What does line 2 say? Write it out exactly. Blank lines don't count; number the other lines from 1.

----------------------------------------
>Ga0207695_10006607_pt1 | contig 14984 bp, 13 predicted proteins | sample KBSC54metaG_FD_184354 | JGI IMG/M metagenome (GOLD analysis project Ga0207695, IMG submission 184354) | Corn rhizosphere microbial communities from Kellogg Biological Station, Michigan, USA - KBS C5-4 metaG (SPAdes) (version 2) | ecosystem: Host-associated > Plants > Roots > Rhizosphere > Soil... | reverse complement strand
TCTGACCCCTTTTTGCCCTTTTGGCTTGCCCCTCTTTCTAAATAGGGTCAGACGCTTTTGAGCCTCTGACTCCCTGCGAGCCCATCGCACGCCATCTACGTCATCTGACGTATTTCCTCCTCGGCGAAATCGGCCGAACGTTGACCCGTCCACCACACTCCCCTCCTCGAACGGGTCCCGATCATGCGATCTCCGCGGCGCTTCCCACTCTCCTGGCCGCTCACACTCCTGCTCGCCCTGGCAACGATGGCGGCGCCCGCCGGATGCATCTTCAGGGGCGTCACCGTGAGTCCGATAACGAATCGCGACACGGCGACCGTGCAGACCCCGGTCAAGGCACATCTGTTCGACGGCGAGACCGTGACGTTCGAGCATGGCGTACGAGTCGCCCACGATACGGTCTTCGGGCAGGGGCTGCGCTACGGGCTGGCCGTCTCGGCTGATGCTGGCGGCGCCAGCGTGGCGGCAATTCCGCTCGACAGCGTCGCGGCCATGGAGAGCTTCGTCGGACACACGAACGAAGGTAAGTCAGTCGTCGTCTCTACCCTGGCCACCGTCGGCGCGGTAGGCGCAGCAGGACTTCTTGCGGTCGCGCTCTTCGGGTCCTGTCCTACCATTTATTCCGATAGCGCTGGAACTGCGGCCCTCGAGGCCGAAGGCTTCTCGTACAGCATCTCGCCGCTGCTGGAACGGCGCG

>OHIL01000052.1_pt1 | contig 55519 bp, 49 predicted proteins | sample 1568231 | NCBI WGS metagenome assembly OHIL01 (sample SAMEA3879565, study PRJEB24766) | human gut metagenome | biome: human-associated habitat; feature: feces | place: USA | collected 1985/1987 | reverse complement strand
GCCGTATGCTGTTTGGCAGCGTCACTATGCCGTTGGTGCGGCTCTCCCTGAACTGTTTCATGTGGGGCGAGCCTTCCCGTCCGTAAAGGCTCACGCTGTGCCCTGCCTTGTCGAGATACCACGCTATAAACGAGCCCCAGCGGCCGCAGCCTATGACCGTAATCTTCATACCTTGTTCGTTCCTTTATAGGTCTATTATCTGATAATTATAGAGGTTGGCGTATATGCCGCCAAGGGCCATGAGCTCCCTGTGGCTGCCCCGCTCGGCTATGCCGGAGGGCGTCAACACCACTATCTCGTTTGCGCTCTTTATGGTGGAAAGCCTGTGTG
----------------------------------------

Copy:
TCTGACCCCTTTTTGCCCTTTTGGCTTGCCCCTCTTTCTAAATAGGGTCAGACGCTTTTGAGCCTCTGACTCCCTGCGAGCCCATCGCACGCCATCTACGTCATCTGACGTATTTCCTCCTCGGCGAAATCGGCCGAACGTTGACCCGTCCACCACACTCCCCTCCTCGAACGGGTCCCGATCATGCGATCTCCGCGGCGCTTCCCACTCTCCTGGCCGCTCACACTCCTGCTCGCCCTGGCAACGATGGCGGCGCCCGCCGGATGCATCTTCAGGGGCGTCACCGTGAGTCCGATAACGAATCGCGACACGGCGACCGTGCAGACCCCGGTCAAGGCACATCTGTTCGACGGCGAGACCGTGACGTTCGAGCATGGCGTACGAGTCGCCCACGATACGGTCTTCGGGCAGGGGCTGCGCTACGGGCTGGCCGTCTCGGCTGATGCTGGCGGCGCCAGCGTGGCGGCAATTCCGCTCGACAGCGTCGCGGCCATGGAGAGCTTCGTCGGACACACGAACGAAGGTAAGTCAGTCGTCGTCTCTACCCTGGCCACCGTCGGCGCGGTAGGCGCAGCAGGACTTCTTGCGGTCGCGCTCTTCGGGTCCTGTCCTACCATTTATTCCGATAGCGCTGGAACTGCGGCCCTCGAGGCCGAAGGCTTCTCGTACAGCATCTCGCCGCTGCTGGAACGGCGCG